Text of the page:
Monofilament vs. Fluorocarbon

Jon Kleis of Colorado Fly Fishing Magazine wrote this insightful article about monofilament and fluorocarbon for the Colorado Springs Gazette that we wanted to share….  and it is totally applicable to our tailwater PaCoChuPuk at Ridgway State Park .

On the Fly: Is fluoro worth the cost? Depends on where you fish

By Jon Kleis Special to The Gazette Updated: November 20, 2014

During guide trips, I’m often asked the difference between monofilament and fluorocarbon leaders, and whether those differences justify the price gaps.
Even though fluorocarbon has a different name, it’s simply another type of monofilament. The differences between fluoro and traditional mono are numerous, but the biggest selling point for fluoro is the fact that it’s almost invisible when submerged in water. This is because the chemical processes used to make it give fluorocarbon the same refractive index as clear water.
If you’re fishing in an area that receives as much pressure as Elevenmile Canyon or the Dream Stream, using an invisible line gives you a huge advantage when presenting your flies to educated “leader-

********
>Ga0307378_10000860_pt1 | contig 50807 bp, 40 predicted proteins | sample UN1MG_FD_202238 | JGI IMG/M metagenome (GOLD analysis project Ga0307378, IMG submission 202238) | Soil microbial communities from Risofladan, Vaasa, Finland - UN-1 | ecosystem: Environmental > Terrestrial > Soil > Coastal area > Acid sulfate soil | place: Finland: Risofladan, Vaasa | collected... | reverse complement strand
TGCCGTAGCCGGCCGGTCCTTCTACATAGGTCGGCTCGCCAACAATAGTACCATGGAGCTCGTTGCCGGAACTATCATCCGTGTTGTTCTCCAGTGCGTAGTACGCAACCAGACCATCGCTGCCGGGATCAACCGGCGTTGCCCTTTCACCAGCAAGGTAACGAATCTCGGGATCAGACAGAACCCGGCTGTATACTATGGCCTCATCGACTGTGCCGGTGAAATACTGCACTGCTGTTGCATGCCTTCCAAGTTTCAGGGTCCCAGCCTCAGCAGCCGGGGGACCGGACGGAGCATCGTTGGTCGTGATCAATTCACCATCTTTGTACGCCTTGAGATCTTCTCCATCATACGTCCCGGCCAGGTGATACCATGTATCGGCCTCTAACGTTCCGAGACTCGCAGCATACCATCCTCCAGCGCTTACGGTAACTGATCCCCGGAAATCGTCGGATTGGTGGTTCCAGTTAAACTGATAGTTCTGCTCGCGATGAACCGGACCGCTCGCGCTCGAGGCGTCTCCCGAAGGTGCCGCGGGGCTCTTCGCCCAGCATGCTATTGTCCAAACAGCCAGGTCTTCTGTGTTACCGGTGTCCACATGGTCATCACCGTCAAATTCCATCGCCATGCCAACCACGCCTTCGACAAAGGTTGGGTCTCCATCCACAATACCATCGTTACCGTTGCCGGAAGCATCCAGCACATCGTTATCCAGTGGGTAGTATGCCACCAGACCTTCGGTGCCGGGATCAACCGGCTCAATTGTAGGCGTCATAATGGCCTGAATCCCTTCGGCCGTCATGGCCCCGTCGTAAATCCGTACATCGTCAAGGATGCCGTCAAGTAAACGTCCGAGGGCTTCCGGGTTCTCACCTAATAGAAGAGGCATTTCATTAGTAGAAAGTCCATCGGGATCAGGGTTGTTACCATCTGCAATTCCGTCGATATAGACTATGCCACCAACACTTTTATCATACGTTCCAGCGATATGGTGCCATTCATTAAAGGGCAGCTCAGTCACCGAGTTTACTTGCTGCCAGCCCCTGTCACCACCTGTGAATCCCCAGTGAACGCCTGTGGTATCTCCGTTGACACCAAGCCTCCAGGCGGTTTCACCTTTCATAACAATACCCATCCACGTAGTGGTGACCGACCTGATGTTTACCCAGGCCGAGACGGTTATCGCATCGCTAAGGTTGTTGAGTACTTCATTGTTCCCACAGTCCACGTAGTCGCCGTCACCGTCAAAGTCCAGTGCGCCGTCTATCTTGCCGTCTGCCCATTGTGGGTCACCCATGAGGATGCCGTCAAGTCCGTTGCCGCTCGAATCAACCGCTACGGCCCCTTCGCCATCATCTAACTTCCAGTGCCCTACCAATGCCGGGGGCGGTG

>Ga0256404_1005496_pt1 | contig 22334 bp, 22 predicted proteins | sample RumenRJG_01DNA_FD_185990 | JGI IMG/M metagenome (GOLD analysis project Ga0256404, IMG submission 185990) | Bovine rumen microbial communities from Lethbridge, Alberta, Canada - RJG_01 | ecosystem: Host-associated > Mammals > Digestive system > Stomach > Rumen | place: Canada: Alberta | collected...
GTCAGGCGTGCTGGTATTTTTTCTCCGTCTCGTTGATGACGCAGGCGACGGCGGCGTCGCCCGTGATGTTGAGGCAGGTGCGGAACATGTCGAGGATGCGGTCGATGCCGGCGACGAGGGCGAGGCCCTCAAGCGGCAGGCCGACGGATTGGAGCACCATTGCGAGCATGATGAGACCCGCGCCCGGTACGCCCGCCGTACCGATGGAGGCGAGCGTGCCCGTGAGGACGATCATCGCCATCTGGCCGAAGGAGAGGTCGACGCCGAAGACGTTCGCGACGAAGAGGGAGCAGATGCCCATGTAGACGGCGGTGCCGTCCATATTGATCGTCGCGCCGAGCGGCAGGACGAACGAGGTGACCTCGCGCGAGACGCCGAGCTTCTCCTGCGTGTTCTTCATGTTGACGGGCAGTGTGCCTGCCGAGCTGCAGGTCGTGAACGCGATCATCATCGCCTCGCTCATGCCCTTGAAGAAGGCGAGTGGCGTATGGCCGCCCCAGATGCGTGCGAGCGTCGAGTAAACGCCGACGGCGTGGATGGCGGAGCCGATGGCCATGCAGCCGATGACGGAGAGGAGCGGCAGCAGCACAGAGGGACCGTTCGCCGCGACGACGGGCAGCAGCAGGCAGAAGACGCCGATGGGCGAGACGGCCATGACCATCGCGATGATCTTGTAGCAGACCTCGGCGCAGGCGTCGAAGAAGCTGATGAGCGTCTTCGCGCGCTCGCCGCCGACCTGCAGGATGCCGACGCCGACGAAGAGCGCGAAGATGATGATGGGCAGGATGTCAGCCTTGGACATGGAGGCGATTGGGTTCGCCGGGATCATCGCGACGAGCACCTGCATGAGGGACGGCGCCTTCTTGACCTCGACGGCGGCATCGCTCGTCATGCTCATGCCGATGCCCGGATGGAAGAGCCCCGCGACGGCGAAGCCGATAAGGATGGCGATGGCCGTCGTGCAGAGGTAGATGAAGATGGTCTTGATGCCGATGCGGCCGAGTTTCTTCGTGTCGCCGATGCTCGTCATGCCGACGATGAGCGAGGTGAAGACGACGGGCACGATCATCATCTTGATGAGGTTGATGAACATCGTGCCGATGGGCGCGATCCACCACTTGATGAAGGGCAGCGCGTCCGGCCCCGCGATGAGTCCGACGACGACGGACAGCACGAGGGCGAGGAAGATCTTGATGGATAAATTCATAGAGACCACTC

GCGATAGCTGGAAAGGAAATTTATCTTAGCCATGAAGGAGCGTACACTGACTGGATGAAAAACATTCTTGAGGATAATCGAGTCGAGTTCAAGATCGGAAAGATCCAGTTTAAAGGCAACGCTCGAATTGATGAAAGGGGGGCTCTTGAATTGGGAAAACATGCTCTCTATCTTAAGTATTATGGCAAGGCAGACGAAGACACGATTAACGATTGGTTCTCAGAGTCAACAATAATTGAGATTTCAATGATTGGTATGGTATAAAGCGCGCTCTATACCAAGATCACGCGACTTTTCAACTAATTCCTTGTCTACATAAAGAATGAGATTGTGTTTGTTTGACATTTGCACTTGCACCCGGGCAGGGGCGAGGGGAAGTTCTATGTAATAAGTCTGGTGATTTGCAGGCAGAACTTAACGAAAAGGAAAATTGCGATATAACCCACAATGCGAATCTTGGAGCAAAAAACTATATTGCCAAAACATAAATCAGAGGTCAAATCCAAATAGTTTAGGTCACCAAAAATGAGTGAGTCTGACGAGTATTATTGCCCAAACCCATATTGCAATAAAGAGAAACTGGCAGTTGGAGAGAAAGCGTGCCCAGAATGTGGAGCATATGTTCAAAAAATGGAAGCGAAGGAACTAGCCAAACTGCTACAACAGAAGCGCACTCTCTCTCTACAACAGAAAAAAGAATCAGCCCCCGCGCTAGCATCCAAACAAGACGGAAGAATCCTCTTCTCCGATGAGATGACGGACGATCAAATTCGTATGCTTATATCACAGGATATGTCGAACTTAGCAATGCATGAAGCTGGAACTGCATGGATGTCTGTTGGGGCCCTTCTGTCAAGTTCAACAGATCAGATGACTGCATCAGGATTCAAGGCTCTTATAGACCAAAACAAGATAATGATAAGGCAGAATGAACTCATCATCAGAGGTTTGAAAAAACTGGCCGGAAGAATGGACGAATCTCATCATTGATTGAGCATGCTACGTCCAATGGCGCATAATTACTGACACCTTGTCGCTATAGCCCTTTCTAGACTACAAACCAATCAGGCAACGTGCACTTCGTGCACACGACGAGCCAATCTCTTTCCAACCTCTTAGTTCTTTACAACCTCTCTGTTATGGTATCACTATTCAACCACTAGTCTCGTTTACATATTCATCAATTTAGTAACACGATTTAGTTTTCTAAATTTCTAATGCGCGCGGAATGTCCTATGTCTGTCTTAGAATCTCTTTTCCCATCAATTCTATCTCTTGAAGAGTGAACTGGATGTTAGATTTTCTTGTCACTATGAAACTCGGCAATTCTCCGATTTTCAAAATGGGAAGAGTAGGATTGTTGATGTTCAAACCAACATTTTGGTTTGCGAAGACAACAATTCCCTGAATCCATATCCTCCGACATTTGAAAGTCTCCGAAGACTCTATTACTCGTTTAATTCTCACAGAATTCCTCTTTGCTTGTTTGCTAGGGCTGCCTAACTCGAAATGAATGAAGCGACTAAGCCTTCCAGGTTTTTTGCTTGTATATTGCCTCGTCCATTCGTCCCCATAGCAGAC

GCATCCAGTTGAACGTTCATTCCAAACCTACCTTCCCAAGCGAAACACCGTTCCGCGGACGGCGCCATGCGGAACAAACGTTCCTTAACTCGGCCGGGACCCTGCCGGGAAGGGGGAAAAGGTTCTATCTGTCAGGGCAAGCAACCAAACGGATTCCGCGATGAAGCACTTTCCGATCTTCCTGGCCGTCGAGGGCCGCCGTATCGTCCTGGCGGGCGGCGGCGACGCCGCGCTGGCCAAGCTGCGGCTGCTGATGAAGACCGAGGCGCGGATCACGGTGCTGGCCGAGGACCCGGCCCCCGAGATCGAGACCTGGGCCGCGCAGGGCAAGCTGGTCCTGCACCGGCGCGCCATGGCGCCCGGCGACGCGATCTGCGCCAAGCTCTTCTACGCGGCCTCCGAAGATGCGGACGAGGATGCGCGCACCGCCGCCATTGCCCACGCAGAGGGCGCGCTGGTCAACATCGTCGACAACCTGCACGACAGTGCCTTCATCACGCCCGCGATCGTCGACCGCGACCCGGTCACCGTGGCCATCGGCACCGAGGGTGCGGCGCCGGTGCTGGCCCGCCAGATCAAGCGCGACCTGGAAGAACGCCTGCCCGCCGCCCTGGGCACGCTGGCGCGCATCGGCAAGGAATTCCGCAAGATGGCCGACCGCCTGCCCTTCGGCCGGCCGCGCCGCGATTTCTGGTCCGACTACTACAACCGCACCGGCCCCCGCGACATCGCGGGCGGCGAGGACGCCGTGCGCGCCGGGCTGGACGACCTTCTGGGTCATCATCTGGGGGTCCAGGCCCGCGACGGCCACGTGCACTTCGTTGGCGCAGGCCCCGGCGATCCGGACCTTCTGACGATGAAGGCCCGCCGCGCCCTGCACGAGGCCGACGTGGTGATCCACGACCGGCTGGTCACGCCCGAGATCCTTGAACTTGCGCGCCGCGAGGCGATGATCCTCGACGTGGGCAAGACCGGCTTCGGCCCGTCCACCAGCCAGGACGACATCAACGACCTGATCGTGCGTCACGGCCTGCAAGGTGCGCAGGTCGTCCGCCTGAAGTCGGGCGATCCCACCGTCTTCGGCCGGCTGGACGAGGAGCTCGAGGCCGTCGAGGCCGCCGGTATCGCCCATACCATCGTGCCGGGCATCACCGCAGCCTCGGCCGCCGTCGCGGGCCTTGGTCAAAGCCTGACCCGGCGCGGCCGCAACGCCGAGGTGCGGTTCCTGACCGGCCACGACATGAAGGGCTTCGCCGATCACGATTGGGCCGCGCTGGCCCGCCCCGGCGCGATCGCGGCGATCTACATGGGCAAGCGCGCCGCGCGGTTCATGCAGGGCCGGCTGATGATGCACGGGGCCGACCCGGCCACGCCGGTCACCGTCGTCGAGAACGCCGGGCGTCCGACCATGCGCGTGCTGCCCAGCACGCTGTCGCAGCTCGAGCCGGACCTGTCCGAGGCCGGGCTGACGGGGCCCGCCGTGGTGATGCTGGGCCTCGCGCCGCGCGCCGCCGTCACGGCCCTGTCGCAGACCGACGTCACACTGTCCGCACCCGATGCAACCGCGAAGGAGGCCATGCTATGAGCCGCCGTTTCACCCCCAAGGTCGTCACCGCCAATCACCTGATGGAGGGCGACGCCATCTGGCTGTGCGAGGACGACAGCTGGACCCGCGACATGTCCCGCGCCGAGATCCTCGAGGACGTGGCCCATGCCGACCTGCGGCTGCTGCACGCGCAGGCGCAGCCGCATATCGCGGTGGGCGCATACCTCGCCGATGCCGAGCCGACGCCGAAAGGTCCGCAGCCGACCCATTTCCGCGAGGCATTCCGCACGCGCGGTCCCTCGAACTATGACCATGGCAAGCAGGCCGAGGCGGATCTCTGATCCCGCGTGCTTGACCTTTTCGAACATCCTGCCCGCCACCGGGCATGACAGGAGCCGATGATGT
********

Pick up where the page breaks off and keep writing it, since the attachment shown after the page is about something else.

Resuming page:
shy” trout. This quality becomes quite important during winter when the water is low and clear.

Fluorocarbon is denser with fewer air bubbles trapped in it, giving it a negative buoyancy. It sinks faster than traditional monofilament, making fluoro great for nymph fishing because it will help your flies drop quickly through the water column. Mono is neutrally buoyant, which is why it takes a second to sink after it hits the surface. Because mono floats better, it’s the practical choice if you’re using surface/dry flies.
Anglers can get away with using fluorocarbon for dry flies, but there’s no reason to when you can save money using a line that does a better job of keeping that tiny size 24 blue-winged olive parachute afloat. For Colorado fishing, I try to keep spools of fluoro from 2x-7x, and spools of mono from 4x-7x.
There are a few other things to consider when selecting your leader material. Fluorocarbon is stiff and, because… READ MORE